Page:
ACM Open: A Rare and Beautiful Thing
'A rare and beautiful thing'
An interview with Carnegie Mellon University's Keith Webster on ACM Open, OA, and transformative agreements
ACM Open expresses the Association’s commitment to open access publication and its transition to full open access by 2025. To date, over 600 institutions globally have signed ACM Open agreements. As one of the first institutions to adopt the ACM Open model, CMU has demonstrated its support for the principles and ethics of sustainable open access publication. We recently spoke to Keith Webster, Dean of Libraries and Director of Emerging & Integrative Media Initiatives at CMU, about the University’s view of open access and faculty feedback about the ACM agreement.
Q: What is the university’s broad view of Open Access?
KW: I think the University would broadly characterize open access and openness as ensuring that the work done at Carnegie Mellon—and this is work that we believe will make the world a better place—is freely accessible to those who may benefit from it. These might be researchers in collaborating institutions who may not have the benefit of a full range of subscriptions right throsugh to aid workers and community members, in any part of the world, who might wish to gain access to the work we produce today. We have talked about open access from the perspective of journal articles and conference proceedings. But our view is that openness touches three broader categories of scholarly output: open publications, open data, and open software. CMU has put in place structures to ensure that all those areas that we see as integrated components of the Carnegie Mellon research record are openly accessible.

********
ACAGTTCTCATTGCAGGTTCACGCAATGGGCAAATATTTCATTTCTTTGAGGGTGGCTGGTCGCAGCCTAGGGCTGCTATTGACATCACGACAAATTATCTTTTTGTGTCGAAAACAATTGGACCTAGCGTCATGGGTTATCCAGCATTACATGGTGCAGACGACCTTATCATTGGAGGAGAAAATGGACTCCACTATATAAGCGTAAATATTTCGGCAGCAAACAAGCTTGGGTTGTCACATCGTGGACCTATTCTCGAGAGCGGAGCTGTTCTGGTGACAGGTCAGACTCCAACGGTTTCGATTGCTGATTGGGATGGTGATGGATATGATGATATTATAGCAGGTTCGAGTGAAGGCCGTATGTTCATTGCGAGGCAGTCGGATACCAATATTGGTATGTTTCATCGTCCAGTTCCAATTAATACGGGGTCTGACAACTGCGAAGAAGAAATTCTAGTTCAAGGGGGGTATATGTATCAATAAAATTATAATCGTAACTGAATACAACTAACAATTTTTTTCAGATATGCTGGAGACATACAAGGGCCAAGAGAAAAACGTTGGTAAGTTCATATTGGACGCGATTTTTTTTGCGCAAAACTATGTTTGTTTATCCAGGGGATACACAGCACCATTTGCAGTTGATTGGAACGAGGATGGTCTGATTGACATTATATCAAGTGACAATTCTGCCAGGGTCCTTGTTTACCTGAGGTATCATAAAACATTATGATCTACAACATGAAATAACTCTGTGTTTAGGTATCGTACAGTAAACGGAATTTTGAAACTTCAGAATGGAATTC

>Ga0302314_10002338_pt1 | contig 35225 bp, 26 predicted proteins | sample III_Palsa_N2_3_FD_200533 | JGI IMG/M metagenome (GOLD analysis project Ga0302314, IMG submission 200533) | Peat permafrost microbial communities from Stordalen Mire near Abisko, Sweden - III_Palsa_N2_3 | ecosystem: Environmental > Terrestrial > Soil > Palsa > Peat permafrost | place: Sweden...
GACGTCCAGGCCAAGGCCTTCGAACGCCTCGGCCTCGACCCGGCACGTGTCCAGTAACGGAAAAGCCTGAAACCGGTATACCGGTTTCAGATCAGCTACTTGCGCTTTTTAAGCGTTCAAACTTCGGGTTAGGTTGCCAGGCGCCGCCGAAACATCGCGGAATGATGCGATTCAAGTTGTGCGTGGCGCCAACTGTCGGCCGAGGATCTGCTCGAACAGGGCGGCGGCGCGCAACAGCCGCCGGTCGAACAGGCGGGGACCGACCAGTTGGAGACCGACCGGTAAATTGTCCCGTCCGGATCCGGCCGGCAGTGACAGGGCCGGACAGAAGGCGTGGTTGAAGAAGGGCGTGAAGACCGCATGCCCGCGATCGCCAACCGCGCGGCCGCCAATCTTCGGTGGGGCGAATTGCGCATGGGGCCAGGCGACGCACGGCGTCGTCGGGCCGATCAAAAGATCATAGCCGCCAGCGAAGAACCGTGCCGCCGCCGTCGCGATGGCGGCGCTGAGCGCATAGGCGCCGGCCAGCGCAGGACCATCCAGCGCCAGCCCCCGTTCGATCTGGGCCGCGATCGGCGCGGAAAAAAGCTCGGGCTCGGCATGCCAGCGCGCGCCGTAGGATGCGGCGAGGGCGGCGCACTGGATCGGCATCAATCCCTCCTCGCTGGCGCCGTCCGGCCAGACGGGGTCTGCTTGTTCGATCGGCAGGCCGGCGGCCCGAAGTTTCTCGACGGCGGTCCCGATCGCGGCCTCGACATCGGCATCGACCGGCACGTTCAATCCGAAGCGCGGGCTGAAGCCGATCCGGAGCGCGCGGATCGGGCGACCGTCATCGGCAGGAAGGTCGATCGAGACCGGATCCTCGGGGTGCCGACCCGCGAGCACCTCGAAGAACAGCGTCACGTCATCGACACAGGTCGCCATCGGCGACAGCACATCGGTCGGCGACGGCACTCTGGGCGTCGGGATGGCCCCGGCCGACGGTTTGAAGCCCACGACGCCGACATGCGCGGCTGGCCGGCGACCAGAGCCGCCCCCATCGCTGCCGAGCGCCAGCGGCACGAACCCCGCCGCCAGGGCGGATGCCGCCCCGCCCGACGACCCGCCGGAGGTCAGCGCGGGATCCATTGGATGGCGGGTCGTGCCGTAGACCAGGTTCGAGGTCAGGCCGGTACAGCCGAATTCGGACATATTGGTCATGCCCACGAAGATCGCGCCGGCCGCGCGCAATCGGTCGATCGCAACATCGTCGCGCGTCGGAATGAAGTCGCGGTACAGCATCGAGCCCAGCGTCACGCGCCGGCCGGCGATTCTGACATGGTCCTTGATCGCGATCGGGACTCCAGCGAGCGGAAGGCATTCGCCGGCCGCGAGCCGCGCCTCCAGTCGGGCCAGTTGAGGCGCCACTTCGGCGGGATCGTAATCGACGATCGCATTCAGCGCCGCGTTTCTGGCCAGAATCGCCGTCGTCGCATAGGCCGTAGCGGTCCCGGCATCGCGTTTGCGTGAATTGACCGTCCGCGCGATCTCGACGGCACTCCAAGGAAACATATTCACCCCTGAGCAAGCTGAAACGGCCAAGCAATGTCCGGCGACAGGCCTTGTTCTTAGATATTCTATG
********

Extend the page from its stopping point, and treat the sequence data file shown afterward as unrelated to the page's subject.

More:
Q: Relative to open access scholarship, what are CMU’s current structures and long-term priorities?
KW: I think ultimately this is about sustainability. I know that some people think that open access is almost about putting publishers out of business, but that is not our view. We value the partnerships we have with societies and with publishers; we want to work collaboratively to ensure that while we maximize the openness of our research output, we do so in a way that respects and reflects the contributions of the many players in the scholarly publishing ecosystem.
Q: How does the University work across campus to promote open access?
KW: We have had a number of great conversations about open access. We’ve collaborated closely with our Faculty Senate, which is the governing body for the university’s faculty. In my almost 10 years at the University, we’ve brought together the CMU campus community to mark open access with thought leaders, political leaders, and publishers all coming to the CMU campus to raise awareness and stimulate engagement in understanding why we believe open access is critical to the future of the research enterprise.
Q: One final question. What, in terms of qualitative feedback, have you had from faculty?
KW: I think it is this anecdotal recognition that we have done this. In the first couple of agreements, which were with Elsevier and with ACM, we had a lot of coverage. With Elsevier, we had global news coverage because we were the first individual university to secure an agreement with that publisher and our media relations team here ensured that everyone knew about it. ACM followed quickly behind that initial agreement. ACM is, on many data points, our biggest publisher as an institution. Therefore, the agreement with ACM was one that many asked about when we announced the Elsevier agreement.
So, with ACM—a lot of awareness, a lot of appreciation, and no criticism—which on a university campus is a rare and beautiful thing! Now that we are four or five years into a number of these agreements, we need to perhaps look more systematically at author behavior. Clearly the pandemic has caused some disruption and interruption, but we know enough now to control things like conferences being cancelled and laboratories being closed for a period. We can arrive at a more nuanced picture.
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